Movie review: “In the Heart of the Sea”

Standard

Movie poster for In the Heart of the Sea with Chris Hemsworth over a sperm whale's tail

Some people have called “In the Heart of the Sea” (2015) an unofficial “prequel” to Moby Dick.  That’s not the right word.  Prequel makes it sound like it’s a story ending where “Call me Ishmael” begins.  It’s actually a depiction of Herman Melville and the true-life story he researched while writing his great American novel.

I wish “In the Heart of the Sea” had been released 20 years ago before I read Moby Dick.  The book is dense and challenging.  Moby Dick went straight into the lives of the characters then shifted to life on Captain Ahab’s ship.  I don’t remember it stopping to explore the wider economic motivations behind whale hunting.

“In the Heart of the Sea” provides that background and context.   It presents Nantucket as a thriving point of embarkation for the “oil business” (whale oil).  Think of it as J.R. Ewing and the Texas oilmen in “Dallas” transported to Massachusetts in the 1800s.  The nautical ways of the Old World still prevail with the privileged sons of wealthy men can essentially purchase their commissions as officers.  The diffident and inexperienced Pollard is given command of a ship with Chase as first mate even though Chase is God’s gift to whaling.

That’s where we see our first signs of trouble.  Not just for the crew, but for viewers.  Chase is too perfect.  He demonstrates again and again on deck that his knowledge and seamanship is superior to Pollard’s.  He’s bigger and stronger than anybody else aboard.  Chris Hemsworth, who plays Chase, speaks in a husky, artificially deep voice which is often difficult to understand.  It’s like listening to somebody speak through a cheerleader’s bullhorn.  There is volume and strength but the words are indistinct.  Chase’s main failing is depicted as arrogance, which is easy to understand since he is better than everybody else.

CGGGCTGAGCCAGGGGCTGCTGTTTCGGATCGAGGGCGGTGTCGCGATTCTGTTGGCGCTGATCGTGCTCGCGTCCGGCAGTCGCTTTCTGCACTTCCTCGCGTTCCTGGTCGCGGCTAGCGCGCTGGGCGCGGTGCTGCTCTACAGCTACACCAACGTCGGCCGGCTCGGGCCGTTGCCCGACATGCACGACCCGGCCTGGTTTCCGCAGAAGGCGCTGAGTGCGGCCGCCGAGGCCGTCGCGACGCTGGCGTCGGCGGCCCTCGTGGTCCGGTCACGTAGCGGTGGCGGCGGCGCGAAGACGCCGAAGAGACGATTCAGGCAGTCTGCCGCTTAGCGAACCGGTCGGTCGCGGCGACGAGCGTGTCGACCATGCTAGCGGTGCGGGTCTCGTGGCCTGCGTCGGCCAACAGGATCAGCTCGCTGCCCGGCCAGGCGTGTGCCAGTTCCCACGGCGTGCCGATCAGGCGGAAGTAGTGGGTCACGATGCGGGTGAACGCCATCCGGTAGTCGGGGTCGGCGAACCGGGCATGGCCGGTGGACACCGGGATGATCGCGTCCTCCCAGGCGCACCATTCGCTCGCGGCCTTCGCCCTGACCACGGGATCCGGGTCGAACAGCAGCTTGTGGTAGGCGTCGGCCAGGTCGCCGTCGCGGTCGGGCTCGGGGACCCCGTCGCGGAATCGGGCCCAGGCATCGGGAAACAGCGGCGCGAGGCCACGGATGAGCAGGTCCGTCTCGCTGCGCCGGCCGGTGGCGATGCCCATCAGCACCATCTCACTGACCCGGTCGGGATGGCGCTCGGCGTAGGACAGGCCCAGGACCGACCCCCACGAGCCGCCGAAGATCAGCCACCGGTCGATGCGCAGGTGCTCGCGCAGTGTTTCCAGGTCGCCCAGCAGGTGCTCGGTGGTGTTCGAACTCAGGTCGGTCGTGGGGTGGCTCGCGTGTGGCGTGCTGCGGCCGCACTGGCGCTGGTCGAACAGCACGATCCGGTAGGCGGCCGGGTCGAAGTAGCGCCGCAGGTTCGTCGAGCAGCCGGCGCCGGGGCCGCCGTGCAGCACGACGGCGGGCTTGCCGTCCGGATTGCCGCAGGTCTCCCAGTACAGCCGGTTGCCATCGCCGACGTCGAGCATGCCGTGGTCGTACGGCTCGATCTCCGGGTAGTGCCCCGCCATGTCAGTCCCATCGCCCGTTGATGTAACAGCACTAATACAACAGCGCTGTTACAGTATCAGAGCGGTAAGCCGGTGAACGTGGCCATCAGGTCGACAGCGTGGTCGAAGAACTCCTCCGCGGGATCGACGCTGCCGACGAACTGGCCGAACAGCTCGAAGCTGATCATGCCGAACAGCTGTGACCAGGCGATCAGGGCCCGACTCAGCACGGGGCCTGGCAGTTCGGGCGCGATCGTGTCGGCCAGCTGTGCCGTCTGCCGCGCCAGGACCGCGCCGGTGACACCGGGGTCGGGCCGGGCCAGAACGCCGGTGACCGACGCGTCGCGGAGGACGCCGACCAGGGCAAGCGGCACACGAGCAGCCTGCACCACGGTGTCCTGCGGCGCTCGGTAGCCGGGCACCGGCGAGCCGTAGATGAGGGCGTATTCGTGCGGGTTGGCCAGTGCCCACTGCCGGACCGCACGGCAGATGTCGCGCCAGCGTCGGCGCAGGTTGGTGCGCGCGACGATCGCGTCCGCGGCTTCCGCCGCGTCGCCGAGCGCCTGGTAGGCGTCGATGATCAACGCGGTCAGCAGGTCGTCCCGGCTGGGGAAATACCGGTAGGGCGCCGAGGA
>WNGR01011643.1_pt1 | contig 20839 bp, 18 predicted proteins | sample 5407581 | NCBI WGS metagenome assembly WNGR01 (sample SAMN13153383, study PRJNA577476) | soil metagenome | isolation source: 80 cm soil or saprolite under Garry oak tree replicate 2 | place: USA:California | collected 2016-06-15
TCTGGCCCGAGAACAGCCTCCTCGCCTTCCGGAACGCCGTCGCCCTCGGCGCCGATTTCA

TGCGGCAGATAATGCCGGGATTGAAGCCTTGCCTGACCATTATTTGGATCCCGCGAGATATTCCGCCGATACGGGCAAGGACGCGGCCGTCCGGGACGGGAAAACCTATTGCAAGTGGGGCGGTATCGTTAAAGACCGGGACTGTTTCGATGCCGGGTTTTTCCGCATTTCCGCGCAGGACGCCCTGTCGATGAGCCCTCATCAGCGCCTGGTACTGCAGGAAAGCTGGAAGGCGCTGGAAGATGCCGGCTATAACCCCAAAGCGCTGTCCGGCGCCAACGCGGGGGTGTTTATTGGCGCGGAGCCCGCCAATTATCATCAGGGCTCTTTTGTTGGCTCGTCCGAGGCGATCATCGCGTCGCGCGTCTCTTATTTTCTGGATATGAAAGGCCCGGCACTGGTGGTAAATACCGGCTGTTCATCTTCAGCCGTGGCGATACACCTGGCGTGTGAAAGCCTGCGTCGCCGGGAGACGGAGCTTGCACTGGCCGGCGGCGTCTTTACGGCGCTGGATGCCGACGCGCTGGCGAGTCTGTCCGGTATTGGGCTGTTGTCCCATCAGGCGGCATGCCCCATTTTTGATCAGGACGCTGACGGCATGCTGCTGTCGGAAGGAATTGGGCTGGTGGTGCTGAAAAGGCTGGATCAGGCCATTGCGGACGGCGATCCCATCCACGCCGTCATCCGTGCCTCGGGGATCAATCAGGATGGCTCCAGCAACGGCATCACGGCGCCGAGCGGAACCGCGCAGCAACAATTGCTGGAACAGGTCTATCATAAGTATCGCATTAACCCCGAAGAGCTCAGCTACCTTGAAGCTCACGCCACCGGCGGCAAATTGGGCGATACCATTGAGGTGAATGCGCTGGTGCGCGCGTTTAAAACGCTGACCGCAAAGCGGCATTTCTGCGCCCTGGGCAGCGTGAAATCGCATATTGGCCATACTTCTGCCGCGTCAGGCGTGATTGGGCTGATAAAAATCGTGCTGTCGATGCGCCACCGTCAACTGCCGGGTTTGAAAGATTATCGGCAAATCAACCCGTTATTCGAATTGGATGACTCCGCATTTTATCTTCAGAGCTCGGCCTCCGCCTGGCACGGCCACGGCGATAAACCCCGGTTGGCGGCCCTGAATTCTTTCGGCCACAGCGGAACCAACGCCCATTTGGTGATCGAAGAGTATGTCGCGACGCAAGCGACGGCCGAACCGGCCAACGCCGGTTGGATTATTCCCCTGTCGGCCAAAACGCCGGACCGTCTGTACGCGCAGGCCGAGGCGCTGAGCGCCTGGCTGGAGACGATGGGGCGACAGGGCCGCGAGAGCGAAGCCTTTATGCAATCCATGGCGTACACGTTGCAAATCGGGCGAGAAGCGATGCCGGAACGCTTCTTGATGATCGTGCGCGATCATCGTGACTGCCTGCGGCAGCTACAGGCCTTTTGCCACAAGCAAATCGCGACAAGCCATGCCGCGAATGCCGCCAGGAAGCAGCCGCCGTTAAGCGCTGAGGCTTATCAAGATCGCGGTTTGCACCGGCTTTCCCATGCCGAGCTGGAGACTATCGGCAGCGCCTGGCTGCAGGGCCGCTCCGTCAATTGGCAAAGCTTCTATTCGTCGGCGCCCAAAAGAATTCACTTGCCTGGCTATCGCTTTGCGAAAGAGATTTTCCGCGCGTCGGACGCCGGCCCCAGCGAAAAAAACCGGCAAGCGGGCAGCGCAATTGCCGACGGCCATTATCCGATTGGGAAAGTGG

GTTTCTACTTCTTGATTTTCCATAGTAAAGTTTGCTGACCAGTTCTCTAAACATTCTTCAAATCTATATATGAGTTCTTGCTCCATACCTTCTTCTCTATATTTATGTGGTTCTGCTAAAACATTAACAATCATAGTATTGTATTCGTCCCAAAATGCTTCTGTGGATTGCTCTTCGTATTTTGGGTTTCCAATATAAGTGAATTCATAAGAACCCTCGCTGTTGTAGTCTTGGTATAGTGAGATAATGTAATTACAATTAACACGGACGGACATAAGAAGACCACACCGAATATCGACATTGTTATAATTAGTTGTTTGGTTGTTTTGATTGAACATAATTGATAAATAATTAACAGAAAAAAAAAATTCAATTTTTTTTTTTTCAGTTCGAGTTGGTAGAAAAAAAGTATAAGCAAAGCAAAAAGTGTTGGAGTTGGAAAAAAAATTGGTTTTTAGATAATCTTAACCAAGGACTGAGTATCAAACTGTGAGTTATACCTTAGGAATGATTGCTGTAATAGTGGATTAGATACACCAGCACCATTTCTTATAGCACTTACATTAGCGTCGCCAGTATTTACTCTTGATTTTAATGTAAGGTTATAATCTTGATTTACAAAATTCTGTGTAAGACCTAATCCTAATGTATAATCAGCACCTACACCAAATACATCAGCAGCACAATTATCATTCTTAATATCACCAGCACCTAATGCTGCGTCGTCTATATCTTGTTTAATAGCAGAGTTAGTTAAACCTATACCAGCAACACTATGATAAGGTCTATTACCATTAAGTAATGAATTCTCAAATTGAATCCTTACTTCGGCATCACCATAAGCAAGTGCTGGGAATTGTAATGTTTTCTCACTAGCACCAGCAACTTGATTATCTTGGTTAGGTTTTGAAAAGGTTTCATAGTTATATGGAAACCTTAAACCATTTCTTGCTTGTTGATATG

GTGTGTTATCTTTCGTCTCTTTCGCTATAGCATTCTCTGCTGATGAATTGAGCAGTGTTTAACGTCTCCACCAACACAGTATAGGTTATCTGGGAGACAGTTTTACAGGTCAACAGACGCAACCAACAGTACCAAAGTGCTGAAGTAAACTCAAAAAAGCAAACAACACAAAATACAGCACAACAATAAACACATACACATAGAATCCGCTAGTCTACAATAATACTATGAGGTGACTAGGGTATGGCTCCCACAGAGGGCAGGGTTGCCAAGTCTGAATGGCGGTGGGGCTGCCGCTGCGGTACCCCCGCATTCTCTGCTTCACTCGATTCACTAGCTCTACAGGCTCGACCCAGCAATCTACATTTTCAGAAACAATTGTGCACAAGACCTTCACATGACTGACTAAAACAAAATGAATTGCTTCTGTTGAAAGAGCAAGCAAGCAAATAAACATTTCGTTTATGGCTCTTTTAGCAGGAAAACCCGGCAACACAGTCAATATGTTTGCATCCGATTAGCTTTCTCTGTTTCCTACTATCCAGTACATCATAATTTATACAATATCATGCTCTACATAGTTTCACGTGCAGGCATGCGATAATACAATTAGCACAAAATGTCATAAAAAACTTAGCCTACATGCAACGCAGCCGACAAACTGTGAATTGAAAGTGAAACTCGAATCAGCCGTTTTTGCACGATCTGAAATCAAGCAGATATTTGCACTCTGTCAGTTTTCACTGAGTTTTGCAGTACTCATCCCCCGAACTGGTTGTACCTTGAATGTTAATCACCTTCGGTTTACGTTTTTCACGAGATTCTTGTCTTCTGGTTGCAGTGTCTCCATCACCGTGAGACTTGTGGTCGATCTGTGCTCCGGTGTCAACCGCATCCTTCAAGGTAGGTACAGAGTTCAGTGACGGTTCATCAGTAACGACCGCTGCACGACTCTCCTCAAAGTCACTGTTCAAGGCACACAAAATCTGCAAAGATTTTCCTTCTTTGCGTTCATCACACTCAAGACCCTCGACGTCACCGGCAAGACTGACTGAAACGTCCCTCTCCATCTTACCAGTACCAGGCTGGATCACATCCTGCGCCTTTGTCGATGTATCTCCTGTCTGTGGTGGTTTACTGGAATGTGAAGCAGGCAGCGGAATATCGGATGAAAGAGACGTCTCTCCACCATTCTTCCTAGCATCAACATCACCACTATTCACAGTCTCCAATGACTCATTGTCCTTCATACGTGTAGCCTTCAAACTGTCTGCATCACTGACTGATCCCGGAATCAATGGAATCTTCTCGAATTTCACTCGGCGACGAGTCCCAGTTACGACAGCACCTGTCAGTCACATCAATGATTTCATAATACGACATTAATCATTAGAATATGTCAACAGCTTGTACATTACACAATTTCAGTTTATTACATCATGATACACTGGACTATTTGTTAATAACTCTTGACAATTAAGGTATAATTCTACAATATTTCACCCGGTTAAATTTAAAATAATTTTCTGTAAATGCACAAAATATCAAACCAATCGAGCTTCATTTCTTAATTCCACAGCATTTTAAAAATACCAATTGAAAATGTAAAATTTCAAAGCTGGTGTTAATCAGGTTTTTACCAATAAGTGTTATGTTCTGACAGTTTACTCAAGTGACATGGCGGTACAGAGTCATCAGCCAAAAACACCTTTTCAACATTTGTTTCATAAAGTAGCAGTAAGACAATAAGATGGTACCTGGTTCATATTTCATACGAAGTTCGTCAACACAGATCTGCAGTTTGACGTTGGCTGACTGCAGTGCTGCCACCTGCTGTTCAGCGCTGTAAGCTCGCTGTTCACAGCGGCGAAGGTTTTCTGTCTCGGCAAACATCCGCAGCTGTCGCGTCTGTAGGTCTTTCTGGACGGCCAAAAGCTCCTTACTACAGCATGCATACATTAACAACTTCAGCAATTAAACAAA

However, another of his failings, which probably was unintentional on part of the moviemakers, is that Chase is totally serious and unfunny all of the time.  That entire movie is guilty of that, too.  There are very few laughs and rarely a light moment aboard the Essex.  The story is presented as the most serious thing that has happened to anybody.

The story itself is a good one, and we can see why Melville thought it would make for a great book.  Pollard and Chase are trying to kill as many sperm whales as possible so they can be done with each other and go back home.  Despite warnings they get at port in Chile about an aggressive sperm whale, they pursue the whale.  The giant beast already has an antipathy toward human ships.  The whale eludes capture and retaliates later.  The whale is smart and recognizes the crew wherever they go from that point forward.

Like every other shark, whale, or sea monster story, matters worsen for the Essex’s crew.  The number of humans dwindle on a long a painful voyage home.  Thirty years later, a cabin boy who survived the ordeal reluctantly recounts the tale to Herman Melville, enabling him to finish writing his classic.  The witness’s wife, in a rare moment of comedy, is the only character to agree to accept Melville’s payment for consenting to an interview.

Overall, the revenge story and the man-versus-nature conflict make for gripping drama.  The special effects of the swelling sea and whale are well-done.  The movie has a good pace and doesn’t waste time on irrelevant side stories.  The film illuminates the context of the important period of American history that formed the basis of Melville’s book.  I’d give the movie an 8 or 9 out of 10 for being so well-made, but I ding it a point or so down to a 7 for being self-important and stodgy.

Advertisements

Leave a Reply

Fill in your details below or click an icon to log in:

WordPress.com Logo

You are commenting using your WordPress.com account. Log Out / Change )

Twitter picture

You are commenting using your Twitter account. Log Out / Change )

Facebook photo

You are commenting using your Facebook account. Log Out / Change )

Google+ photo

You are commenting using your Google+ account. Log Out / Change )

Connecting to %s